The Big Picture: Behind the Scenes at a Fishing Photo Shoot

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One day last summer, at the height of the best topwater and deepwater bites of the year, I received the call asking me to attend a photo shoot and to be a representative kayak angler for an article in Wildlife in North Carolina magazine. My first thought was “I’m gonna stick a state record at the shoot.” It was a selfish impulse, but an honest one. Who wouldn’t have it? I could lie and tell you I smashed ’em, or that I lost a big one, or that as soon as it was over I went to another spot and landed a biggun. All anglers are liars, anyway, but there are witnesses in this case. Here’s what really happened at the big photo shoot: I caught a skunk. Zero bites. Not even a wayward Bluegill.

Maybe I’ve been fishing for too long and the sun’s worn through my skull, but I just don’t care if I don’t catch fish. I’m just grateful to be alive and that’s usually enough to make my day. But the article attached to the cover shot in this post represents our sport so well that it made me grateful for something far more important, something much bigger than the little thrill of seeing my grizzled mug on a magazine cover or the disappointment one might assume when looking at a cover that is, in some way, a reminder of a bad day of fishing. I’ll come back to that point…

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Recent Product Reviews

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I struggle writing in  this genre, but I enjoy it, too. Here is a sample of recent product reviews I wrote. Let me know what you think!

  1. The Wilderness Systems Kayak Krate

https://shopgetoutdoors.com/blogs/get-outdoors-blog/review-of-the-wilderness-systems-kayak-krate

2. The Yak Attack Leverage Net

https://shopgetoutdoors.com/blogs/get-outdoors-blog/from-kentucky-lake-to-toledo-bend-fishing-overtime-with-yak-attack-s-leverage-net

 

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Memory, Fishing and Stalled Fronts: The May 2018 KBF Armed Forces Challenge

I’m writing this while sitting on a bench in downtown Raleigh waiting to meet up with a friend after a concert. It’s 11 pm and I am barely awake, having fished from sunrise nearly to sunset today, as well as the previous 2 days. This is a post about fishing and exhaustion and memory. There’s a little video evidence of what I discuss in the last paragraphs:

I should write this down before I forget. And when I say forget, I mean I am “wipe the memory slate clean, MIB gadget” tired. I fished for something like 30 hours this weekend and I feel like a tray of lasagna that’s been heated up one too many times. But there is something about exhaustion that can sharpen your focus, narrow down the world. That’s how I managed to jump back into 1st place late on Sunday. It didn’t hold, but that isn’t the important part.

First, congratulations to “Florida” Jerry Burdine and Matt Kasparek for besting me in the KBF Armed Forces Challenge this weekend. I also want to thank Jonathan Lessman and Richard McMichael, as we exchanged leads in a great dog fight over all 3 event days. I saw Jerry’s name high on the leader board every day, too, so he had to grind it out like I did. It was a battle, and he made the “leap” as I call it, with a great final day that put him ahead of the leaders.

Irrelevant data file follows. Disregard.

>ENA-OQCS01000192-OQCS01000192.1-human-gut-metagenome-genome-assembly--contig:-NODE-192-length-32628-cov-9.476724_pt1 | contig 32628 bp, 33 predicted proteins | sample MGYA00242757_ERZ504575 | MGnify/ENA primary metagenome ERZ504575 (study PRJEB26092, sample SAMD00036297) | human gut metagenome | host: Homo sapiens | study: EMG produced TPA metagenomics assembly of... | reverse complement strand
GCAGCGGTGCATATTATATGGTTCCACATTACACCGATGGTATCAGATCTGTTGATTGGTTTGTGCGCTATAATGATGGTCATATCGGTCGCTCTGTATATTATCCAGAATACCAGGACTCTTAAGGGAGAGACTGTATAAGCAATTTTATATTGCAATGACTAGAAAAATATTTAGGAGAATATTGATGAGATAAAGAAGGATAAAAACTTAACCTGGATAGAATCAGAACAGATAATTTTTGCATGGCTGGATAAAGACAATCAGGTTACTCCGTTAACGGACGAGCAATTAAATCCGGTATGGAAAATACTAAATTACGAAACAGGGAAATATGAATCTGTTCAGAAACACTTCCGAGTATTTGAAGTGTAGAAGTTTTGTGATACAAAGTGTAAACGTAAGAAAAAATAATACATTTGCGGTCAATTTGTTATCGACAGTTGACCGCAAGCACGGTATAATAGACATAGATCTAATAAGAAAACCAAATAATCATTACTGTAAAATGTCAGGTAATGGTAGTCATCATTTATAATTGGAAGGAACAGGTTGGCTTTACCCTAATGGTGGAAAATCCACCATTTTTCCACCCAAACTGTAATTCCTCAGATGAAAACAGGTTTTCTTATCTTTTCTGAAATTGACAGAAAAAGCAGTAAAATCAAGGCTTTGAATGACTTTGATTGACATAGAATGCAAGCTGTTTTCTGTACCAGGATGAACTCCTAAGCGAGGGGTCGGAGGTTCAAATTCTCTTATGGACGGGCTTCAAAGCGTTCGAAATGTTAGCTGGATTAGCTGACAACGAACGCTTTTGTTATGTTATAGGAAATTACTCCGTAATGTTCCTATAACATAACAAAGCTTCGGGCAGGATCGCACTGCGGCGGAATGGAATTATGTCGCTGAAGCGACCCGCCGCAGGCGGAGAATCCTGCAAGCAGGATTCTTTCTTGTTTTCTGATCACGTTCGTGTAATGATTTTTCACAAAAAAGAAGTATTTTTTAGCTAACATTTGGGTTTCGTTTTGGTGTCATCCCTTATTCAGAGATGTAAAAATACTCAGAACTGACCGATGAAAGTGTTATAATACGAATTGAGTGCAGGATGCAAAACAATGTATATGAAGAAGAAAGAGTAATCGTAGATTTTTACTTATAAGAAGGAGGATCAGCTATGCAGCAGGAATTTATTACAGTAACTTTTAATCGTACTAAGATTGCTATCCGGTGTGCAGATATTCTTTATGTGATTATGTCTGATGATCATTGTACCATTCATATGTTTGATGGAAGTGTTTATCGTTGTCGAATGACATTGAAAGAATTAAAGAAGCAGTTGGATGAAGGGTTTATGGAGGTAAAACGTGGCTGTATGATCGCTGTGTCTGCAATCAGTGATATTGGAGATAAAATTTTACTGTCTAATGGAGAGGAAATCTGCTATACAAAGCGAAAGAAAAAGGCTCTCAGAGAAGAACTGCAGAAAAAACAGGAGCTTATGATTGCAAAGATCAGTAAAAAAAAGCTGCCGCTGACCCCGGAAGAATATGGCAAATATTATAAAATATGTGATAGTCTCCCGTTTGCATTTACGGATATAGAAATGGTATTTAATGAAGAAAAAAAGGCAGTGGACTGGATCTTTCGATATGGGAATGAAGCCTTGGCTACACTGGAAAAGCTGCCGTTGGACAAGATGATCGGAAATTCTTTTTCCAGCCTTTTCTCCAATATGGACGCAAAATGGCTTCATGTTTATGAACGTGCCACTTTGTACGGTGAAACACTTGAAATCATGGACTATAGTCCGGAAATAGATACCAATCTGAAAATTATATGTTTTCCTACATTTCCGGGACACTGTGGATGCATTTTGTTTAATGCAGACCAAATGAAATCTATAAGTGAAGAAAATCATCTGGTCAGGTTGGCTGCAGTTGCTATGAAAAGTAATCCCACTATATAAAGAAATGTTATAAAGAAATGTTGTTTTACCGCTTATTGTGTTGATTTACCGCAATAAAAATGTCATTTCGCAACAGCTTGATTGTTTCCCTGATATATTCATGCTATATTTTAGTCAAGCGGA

This three-day event was not on my schedule because I had other plans. So I buckled down to improvise, adapt to a constantly shifting bite and fish through some bad weather. In the end, I landed fish on three different patterns, using a variety of lures. Day 1 was dominated by swimbaits and crankbaits, a chatterbait produced my best fish on Day 2, and day 3, well, you’ll see…

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Lead into Gold: A Review of Kenn Oberrecht’s “The Angler’s Guide to Jigs and Jigging”(1982)

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Lead into Gold: A Review of Kenn Oberrecht’s “The Angler’s Guide to Jigs and Jigging”(1982)

 

People sometimes ask me “Hank, why do you read these old fishing books?” My answer is “Shakespeare.” Awkward silence generally follows, or someone accuses me of being a professor.

Let me explain (that’s what professors do, after all). First, there is no such thing as an “old book.” Every book is new the first time we read it. And just like any other book, we ease into it, fit our mind to its author’s style in the early pages, slip into ideas and characters that it presents, etc. We all remember the first time we read Hamlet in high school. It was like learning a new language. If you stuck it out you were rewarded with a mighty drama about choice and regret.

Second, there is no such thing as a “fishing book.“ That’s just a phrase we use to describe writings composed by people who spend a lot of time holding fishing tackle around water. What we call “fishing books” are really just books that explain how a person thinks through a specific type of problem. The central premise of every fishing book is basically “How can I trick and catch a living animal that cannot directly be seen (most of the time).” As such, fishing books are really books about the art of tricking an aquatic animal. Or, if you prefer, books written by people who think too much about fishing.

Does thinking ever get “old?” I hope not. And what would life be without choices, or regrets? I wouldn’t want to know. For one, the fishing stories would be few and far between.